The Rest Is History

Agatha Christie goes missing, Richard III gets restaged, and medieval toads find religion.

By Angela Serratore

Friday, May 12, 2017

 Sixteenth-century portrait of King Richard III, artist unknown.

• The unsolved 1908 murder that inspired Twin Peaks. (The Washington Post)

• Anti-German sentiment in World War I-era Indiana: “At the 1917 annual meeting of the Indiana State Teachers Association, a state senator remarked that ‘there are no real German-Americans today; they all ought to be Americans.’ That same year, Indiana University professor James Woodburn warned the teachers’ association that German rulers ‘have filled our land with spies.’” (JSTOR Daily)

• Leicester Cathedral will stage a new production of Richard III, much to the consternation of the king’s defenders. (BBC News)

• The curious case of Agatha Christie’s mysterious disappearance: “The real-life case of Christie’s disappearance continues to fascinate us precisely because it has everything to be found in one of her books: sex, betrayal, intrigue, even the possibility of murder. But most of all, at its dark heart, is that tantalising prospect: a crime writer who disappeared from her own crime scene. It is likely that we will never solve Agatha Christie’s greatest mystery—but it is even more likely that journalists in 2026 will be scrabbling for a solution anyway.” (The Guardian)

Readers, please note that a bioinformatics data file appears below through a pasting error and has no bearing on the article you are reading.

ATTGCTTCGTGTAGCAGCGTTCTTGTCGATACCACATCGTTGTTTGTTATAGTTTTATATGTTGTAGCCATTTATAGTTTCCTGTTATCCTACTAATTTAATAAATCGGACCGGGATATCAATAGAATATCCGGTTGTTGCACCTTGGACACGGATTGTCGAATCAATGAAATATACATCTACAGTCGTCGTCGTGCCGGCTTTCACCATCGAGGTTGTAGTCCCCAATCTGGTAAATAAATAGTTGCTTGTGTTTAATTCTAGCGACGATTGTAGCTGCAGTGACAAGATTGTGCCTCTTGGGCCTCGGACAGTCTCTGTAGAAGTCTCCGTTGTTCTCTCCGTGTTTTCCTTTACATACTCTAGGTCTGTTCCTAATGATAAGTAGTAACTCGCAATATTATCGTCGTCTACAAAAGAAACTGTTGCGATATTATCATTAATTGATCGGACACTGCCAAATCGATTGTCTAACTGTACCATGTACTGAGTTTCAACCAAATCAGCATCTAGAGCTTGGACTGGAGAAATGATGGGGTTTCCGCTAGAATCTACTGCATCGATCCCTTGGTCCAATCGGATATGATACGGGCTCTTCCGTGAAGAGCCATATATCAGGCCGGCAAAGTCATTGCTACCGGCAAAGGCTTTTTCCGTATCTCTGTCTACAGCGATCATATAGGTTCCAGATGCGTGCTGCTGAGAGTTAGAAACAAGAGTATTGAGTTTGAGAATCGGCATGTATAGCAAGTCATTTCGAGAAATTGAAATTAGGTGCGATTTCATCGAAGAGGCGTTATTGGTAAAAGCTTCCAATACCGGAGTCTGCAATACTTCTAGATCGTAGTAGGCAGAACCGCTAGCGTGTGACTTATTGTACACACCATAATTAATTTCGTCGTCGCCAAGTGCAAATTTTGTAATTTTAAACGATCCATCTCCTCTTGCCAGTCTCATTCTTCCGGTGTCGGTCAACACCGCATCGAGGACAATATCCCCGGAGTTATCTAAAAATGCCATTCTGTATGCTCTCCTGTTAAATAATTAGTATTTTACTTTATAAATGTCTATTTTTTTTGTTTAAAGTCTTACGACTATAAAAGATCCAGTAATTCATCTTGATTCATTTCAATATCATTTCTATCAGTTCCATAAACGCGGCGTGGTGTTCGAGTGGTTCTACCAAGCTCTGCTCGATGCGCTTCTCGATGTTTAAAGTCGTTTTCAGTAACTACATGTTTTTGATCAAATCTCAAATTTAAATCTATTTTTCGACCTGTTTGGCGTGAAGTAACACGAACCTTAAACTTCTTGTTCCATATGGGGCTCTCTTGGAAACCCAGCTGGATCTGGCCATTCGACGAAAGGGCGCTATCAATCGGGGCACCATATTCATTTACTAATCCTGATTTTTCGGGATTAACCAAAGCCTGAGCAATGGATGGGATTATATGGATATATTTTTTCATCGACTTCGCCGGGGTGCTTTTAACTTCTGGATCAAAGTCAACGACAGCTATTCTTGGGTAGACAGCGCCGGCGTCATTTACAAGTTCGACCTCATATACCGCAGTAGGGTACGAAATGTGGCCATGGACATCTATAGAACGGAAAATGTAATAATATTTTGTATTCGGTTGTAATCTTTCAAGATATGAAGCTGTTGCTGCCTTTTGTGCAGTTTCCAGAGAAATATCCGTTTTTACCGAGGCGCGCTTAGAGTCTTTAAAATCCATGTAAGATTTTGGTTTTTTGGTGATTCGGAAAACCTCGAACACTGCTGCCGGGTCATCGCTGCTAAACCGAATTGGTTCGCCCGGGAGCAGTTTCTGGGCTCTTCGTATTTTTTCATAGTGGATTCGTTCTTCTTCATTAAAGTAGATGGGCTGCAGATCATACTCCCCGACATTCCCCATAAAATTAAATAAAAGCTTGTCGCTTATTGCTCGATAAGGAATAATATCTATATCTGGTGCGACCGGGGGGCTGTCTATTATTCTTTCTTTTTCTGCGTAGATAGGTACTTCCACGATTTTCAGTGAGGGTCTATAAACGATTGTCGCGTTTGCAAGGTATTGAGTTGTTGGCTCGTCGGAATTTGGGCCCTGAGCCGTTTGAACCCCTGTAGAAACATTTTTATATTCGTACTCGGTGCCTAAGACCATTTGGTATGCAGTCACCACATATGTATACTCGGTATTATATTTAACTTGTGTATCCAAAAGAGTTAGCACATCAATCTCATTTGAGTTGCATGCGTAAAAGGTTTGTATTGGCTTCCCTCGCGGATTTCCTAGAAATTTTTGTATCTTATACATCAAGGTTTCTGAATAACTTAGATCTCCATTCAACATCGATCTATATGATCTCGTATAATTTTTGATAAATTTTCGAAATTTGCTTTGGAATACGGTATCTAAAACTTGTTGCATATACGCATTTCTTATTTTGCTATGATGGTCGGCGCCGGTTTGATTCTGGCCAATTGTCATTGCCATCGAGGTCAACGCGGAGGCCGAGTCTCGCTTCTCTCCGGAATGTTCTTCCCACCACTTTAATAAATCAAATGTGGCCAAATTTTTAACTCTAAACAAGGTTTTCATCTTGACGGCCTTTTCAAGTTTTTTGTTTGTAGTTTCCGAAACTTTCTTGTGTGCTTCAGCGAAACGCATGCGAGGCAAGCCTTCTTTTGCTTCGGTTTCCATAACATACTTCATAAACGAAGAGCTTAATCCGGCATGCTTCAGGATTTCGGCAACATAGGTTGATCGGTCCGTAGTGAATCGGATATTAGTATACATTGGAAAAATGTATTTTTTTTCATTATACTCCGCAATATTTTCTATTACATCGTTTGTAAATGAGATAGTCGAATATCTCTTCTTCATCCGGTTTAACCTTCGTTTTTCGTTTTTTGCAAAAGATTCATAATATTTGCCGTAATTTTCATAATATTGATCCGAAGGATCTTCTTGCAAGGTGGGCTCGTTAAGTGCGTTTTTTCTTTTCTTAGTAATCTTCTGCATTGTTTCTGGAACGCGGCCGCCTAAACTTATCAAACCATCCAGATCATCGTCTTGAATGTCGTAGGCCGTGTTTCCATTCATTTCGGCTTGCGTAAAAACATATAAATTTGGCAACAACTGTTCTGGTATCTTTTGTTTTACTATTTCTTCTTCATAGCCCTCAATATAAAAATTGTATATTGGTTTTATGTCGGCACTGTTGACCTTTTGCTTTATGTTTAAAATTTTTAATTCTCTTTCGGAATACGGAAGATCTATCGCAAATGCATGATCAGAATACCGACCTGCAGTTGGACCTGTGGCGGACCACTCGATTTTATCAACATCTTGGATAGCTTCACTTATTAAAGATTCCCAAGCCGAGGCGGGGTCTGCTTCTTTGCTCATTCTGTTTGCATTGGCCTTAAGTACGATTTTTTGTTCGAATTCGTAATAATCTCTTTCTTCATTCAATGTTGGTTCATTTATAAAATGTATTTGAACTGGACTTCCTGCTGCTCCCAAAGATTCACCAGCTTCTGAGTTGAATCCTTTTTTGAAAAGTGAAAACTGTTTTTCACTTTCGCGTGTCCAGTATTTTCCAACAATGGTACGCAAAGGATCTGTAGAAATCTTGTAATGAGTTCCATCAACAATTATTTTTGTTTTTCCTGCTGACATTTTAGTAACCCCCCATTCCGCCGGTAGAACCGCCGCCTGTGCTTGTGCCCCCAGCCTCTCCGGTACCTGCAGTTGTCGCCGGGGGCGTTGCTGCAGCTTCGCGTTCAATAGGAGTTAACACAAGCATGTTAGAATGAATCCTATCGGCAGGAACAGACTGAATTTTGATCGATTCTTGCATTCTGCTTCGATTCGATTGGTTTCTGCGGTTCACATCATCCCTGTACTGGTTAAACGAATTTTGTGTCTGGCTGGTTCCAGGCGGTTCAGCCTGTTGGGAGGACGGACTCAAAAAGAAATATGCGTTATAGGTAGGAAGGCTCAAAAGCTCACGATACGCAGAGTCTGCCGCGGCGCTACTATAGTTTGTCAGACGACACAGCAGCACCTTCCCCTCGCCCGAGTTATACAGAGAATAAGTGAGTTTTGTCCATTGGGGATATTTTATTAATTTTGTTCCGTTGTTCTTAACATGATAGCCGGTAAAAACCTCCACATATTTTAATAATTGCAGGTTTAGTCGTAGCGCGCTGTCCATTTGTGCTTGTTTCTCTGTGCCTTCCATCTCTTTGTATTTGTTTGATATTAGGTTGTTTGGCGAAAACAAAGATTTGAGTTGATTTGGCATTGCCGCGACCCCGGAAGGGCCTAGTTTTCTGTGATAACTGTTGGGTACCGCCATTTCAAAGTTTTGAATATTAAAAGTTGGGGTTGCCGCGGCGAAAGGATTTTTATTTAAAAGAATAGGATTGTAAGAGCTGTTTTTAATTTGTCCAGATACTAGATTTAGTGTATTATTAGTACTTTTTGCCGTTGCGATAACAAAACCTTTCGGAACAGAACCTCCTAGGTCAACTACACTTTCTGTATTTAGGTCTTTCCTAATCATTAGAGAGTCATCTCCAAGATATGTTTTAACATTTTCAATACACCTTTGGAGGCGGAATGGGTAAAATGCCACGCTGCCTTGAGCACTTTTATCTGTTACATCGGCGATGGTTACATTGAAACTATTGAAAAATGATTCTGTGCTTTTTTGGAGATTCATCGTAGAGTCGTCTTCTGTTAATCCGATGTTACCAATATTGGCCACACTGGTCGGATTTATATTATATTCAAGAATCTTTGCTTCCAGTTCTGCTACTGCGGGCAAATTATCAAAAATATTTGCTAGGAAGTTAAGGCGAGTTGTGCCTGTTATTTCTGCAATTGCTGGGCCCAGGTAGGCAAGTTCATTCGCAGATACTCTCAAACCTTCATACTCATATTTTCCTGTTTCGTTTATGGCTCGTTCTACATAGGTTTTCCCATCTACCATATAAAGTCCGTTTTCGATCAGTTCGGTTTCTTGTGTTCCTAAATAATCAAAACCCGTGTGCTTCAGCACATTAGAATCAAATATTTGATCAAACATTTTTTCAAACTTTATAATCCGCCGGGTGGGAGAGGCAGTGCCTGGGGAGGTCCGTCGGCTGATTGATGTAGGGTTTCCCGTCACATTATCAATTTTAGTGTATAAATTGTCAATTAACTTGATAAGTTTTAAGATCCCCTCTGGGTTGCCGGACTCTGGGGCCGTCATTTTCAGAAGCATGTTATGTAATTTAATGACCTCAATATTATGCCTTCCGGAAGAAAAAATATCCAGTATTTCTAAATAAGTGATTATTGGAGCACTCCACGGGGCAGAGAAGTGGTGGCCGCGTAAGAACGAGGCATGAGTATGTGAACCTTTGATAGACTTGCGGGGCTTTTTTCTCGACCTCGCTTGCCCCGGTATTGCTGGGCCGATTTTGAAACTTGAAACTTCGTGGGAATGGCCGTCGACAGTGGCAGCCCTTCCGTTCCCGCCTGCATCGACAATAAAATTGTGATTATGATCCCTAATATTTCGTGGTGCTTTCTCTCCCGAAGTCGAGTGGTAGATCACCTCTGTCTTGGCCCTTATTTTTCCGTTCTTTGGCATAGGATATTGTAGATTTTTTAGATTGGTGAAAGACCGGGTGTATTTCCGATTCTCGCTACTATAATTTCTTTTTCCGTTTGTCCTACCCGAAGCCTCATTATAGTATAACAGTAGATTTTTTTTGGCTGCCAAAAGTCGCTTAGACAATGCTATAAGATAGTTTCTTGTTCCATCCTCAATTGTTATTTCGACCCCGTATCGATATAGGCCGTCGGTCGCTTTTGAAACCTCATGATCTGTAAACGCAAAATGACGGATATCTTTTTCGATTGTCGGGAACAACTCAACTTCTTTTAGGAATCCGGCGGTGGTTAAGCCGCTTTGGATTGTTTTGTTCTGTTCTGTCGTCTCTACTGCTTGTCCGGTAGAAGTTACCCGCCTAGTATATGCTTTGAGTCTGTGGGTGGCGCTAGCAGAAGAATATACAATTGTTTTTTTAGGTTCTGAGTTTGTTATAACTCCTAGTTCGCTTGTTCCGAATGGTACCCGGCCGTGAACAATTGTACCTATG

• A new exhibit considers the architecture of mental health facilities in nineteenth-century America. (Hyperallergic)

• In which European women offered toads to the relics of saints: “In the medieval world, toads were charter members of the cabal of slimy, devilish creatures imbued with powers and beloved of witches—tormentors of the sinful mind. In one medieval church sculpture motif, the femme aux serpents, the embodiment of sinful lust, toads sometimes sub in for the snakes that writhe around a woman’s body and occasionally bite her breasts. But toads weren’t as purely evil as snakes; they could be humorous, too. In one German story, a woman loses her vagina and it ‘is mistaken for a toad as it roams the streets,’ writes Blumenfeld-Kosinski. (Eventually, the woman gets her detachable vagina back.) Toads were also thought to have the power of spontaneous generation and resurrection.” (Atlas Obscura)